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Animators Unearthed - Faiyaz Jafri

Every Monday, Chris Robinson serves up Animators Unearthed, a brief introduction to prominent and not-so-prominent indie animators.

Here’s a great example of just how full of shit or naïve or maybe stupid I can sometimes be. I’ve always tried to champion films that had interesting, strong ideas/concepts no matter how pretty or beastly they look. I’ve never said that looks don’t matter, but at the end of the day, if there aint no soul, the work - no matter how well made – will eventually fade from memory into those cultural dustbins of history. To be fair, there are also some films that are such conceptually convoluted wankfests that it can feel like the audience is an afterthought.

Having said that… it’s entirely conceivable – given that the OIAF (the festival where I work when I’m not here educating you kids) hasn’t accepted his films - that I dropped the ball with the work of autodidact animator, Faiyaz Jafri

With animation (especially commercial 3D animation and motion capture) often veering unhealthily towards a faux/hyper-realism along with its frequent obsession with craft and technique (over concept), Jafri’s work (influenced, in part, by Carl Jung) is a refreshing rejection of such longstanding animation tendencies.  With its unhurried pace, plastic sheen, minimalist computer graphics, and a deliberately defiant narrative littered with an assortment of pop culture archetypes (or what Jafri calls “neo-archetypes” which he describes as “pop references of mass media and global popular culture used as a visual shorthand.”),  Jafri's films (I Love Bambi, 2011, Baby I Love You, 2012, This Ain't Disneyland, 2015) almost feel like anti-animations (he describes them as "hyper-unrealism").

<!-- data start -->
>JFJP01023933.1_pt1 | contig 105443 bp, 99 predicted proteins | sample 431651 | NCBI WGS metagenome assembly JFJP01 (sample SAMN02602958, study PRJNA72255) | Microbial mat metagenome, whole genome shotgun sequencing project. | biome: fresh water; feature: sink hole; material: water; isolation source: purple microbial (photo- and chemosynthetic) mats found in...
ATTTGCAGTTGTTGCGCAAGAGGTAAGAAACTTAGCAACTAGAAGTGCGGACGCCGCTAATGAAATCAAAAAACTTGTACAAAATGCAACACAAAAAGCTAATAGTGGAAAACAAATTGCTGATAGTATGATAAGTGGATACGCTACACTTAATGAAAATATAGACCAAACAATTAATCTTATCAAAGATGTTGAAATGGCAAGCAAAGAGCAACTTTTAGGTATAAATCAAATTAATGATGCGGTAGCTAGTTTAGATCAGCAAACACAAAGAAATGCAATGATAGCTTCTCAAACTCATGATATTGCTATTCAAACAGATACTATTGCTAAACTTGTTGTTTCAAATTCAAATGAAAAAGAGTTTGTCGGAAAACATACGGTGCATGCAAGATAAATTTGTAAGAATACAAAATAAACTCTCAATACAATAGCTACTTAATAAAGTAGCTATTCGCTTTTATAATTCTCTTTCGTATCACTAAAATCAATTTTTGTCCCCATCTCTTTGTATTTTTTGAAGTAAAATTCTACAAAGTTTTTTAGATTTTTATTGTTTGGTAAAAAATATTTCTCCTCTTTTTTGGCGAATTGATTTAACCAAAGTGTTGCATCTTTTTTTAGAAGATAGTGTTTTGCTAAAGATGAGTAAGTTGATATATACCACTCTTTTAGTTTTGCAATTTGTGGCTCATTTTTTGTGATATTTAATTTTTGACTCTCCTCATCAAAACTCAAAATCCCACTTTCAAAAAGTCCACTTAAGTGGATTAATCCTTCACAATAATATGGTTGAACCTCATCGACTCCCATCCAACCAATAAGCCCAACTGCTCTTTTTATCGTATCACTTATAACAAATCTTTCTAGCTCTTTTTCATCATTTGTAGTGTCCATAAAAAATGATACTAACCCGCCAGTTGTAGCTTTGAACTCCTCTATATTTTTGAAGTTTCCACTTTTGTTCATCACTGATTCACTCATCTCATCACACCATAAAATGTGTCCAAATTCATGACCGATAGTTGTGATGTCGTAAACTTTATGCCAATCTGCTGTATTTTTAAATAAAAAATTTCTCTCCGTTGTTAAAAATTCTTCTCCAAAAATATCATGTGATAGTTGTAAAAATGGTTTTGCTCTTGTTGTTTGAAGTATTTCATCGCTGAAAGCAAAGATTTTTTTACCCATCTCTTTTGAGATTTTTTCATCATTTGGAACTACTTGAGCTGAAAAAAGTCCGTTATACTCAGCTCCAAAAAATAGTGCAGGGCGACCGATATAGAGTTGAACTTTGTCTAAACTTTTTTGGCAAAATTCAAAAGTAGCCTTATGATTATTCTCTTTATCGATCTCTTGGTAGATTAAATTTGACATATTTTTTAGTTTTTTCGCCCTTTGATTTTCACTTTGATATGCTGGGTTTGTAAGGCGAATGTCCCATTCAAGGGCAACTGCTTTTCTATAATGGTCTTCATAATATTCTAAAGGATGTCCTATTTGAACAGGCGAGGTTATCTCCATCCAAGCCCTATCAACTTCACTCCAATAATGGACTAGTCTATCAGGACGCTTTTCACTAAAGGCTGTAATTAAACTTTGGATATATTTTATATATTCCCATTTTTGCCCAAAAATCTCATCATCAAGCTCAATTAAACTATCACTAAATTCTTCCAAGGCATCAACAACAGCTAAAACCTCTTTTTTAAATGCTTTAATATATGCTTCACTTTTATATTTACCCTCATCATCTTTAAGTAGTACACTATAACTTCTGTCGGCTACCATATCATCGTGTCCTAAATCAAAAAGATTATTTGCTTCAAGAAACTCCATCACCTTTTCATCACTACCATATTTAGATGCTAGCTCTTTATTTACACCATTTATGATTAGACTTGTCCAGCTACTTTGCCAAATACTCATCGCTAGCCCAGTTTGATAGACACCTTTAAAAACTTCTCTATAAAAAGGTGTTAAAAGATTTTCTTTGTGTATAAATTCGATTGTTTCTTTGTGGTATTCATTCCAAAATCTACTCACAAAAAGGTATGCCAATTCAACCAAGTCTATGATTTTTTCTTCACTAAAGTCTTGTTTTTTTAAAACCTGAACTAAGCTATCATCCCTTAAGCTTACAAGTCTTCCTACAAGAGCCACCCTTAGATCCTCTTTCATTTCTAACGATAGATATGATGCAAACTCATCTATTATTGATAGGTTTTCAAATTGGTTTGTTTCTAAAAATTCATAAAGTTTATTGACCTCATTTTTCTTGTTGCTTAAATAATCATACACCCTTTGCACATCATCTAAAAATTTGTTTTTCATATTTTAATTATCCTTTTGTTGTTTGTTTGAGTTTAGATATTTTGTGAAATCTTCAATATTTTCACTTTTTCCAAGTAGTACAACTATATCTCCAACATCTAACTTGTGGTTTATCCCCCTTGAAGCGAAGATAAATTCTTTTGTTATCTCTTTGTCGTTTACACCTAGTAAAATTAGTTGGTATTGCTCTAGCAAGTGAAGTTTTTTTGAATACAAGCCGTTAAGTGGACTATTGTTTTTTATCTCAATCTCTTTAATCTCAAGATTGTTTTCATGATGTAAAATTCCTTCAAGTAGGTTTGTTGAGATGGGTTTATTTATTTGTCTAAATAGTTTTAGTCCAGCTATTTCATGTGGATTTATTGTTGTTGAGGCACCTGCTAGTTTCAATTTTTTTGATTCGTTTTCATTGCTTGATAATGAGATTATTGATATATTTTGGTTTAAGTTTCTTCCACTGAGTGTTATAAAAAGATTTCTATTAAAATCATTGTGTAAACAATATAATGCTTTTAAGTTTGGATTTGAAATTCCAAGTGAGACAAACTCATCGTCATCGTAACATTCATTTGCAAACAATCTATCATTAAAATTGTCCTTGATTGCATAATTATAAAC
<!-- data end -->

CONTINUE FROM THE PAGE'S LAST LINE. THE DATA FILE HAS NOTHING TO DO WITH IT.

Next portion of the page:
Jafri’s animations are hypnotic explorations through subconscious minds saturated with nothing but distorted pop culture icons. Perhaps this is what it looks like inside the minds of those who stayed in Plato’s cave a little too long.  

Whatever your interpretation of Jafri’s challenging and inspired work, it’s brazenly distinct from almost anything else being made in the indie animation circuit today. And that is a very good and healthy thing.

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A well-known figure in the world of independent animation, writer, author & curator Chris Robinson is the Artistic Director of the Ottawa International Animation Festival.